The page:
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Brighton’s Brighthelm becomes first UK church to divest from fossil fuels



Brighthelm United Reformed Church (URC) in Brighton is set to become the first church congregation in the UK to divest from fossil fuels, following calls for divestment from the Christian charity Operation Noah.

Brighthelm minister Rev Alex Mabbs said, “One of our core values at Brighthelm is sustainability. It is clear that the burning of fossil fuels is not sustainable and increasingly intensive extraction methods are causing extreme damage to the environment, and harming animals, plants and humans. 

“We don’t want our money to support an industry that is killing the planet. Instead, we want to contribute to a world in which all life can flourish.”

The church was inspired by the Bright Now campaign, which is co-ordinated by Christian charity Operation Noah.

Mark Letcher, vice-chair of Operation Noah, welcomed the divestment announcement. He said, “We are greatly encouraged that Brighthelm has added its voice to the global fossil fuel disinvestment movement spreading across churches around the world.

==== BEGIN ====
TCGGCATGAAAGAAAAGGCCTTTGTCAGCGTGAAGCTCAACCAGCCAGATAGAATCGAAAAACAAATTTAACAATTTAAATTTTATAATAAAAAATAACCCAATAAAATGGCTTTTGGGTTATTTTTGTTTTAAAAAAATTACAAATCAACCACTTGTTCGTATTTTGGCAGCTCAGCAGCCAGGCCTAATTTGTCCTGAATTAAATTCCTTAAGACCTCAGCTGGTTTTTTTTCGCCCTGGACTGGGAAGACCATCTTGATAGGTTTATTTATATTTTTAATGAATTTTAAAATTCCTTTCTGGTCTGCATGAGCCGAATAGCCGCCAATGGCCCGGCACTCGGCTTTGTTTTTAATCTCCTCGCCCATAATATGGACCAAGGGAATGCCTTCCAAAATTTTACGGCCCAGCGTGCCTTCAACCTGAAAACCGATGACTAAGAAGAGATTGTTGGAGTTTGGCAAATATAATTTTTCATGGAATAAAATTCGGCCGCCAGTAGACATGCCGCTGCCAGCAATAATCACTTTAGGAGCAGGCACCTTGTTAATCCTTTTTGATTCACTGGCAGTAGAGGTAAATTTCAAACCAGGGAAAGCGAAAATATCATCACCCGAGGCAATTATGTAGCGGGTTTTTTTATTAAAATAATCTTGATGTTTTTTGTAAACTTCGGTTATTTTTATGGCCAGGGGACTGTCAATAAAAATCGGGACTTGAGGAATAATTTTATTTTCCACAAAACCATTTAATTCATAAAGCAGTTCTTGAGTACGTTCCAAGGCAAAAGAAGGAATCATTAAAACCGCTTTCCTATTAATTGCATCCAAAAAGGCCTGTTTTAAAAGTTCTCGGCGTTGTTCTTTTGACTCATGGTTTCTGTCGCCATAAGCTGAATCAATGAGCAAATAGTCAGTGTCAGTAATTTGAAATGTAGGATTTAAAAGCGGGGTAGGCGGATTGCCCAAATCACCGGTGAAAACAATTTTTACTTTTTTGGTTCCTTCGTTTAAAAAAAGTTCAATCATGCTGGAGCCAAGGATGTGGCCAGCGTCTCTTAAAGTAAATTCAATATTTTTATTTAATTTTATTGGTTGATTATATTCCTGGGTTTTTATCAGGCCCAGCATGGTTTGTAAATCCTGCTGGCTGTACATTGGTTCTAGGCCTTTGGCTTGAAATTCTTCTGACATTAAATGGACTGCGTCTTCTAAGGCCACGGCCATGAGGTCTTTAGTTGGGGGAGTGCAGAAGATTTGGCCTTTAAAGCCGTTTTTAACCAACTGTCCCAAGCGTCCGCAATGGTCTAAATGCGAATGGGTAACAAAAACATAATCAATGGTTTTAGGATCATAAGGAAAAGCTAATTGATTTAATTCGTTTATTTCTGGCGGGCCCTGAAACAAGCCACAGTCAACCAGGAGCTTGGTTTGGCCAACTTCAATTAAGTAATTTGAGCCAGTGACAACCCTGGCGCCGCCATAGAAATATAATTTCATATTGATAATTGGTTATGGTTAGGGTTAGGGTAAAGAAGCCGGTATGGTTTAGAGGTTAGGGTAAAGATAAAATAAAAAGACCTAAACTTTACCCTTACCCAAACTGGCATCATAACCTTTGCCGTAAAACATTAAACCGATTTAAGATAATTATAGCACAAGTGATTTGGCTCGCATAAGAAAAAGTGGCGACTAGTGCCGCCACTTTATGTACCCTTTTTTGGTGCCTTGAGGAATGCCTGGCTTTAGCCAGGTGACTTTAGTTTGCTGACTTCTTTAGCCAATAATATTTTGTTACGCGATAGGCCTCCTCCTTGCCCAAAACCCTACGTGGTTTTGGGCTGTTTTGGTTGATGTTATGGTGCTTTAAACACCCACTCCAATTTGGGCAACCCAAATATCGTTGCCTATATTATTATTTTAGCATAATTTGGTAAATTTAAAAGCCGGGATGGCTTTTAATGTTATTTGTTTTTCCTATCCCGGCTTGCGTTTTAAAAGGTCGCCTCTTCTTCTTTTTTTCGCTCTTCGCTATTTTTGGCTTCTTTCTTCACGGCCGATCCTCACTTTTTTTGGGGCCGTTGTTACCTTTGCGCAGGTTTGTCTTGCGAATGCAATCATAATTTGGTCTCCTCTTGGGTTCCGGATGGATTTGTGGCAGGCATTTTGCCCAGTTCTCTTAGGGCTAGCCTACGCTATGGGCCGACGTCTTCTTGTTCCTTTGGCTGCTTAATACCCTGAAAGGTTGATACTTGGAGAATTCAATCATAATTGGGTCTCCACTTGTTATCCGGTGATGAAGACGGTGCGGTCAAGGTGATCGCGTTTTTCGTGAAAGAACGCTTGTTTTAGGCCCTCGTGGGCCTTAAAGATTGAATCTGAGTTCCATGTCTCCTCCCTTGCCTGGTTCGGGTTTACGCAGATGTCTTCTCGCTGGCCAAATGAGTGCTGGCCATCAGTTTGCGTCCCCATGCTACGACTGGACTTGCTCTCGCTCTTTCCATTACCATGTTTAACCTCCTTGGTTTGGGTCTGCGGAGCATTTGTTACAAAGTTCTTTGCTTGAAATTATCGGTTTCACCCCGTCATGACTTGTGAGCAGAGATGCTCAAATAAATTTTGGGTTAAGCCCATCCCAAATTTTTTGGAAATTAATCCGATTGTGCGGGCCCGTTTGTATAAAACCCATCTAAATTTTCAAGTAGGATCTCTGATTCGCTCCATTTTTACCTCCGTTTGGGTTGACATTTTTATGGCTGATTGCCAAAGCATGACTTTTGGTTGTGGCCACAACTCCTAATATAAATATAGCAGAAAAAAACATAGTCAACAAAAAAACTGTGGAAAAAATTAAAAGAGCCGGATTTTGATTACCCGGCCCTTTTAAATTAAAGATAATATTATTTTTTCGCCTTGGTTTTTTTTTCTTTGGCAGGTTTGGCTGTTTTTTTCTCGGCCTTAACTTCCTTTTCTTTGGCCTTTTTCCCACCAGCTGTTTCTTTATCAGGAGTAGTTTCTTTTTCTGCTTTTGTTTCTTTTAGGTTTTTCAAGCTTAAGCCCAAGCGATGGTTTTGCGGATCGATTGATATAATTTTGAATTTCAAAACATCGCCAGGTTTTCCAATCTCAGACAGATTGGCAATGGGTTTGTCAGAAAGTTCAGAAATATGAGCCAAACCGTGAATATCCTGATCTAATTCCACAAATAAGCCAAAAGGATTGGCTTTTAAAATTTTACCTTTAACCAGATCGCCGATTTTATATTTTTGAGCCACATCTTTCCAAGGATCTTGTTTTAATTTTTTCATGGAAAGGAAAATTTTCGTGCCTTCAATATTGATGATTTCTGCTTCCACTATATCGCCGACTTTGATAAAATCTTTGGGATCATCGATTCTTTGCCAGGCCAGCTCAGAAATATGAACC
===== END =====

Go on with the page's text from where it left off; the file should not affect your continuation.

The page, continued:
“As well as working to bring about change within national denominations we are also encouraging individual churches that hold investments to disinvest. This is an important step, and we are delighted that a mainstream UK church has taken this lead.”

The Quakers in Britain announced their intention to pull finance away from high-carbon energy firms last year, saying they were incompatible with Christianity.

Meanwhile, the Church of England said earlier this year that it will review its investment policy in relation to fossil fuels, following strong calls for it to divest.

Photo:  Greg Walters via flickr

Further reading:

Church of England to debate climate change amid calls for fossil fuel divestment

Operation Noah holds church to account over fossil fuels divestment

Christian charity: we must divest from, not engage with, fossil fuels firms

Quakers launch initiative to buy 100% clean power from Good Energy

Quakers: fossil fuel investment ‘incompatible’ with Christianity and low-carbon goals


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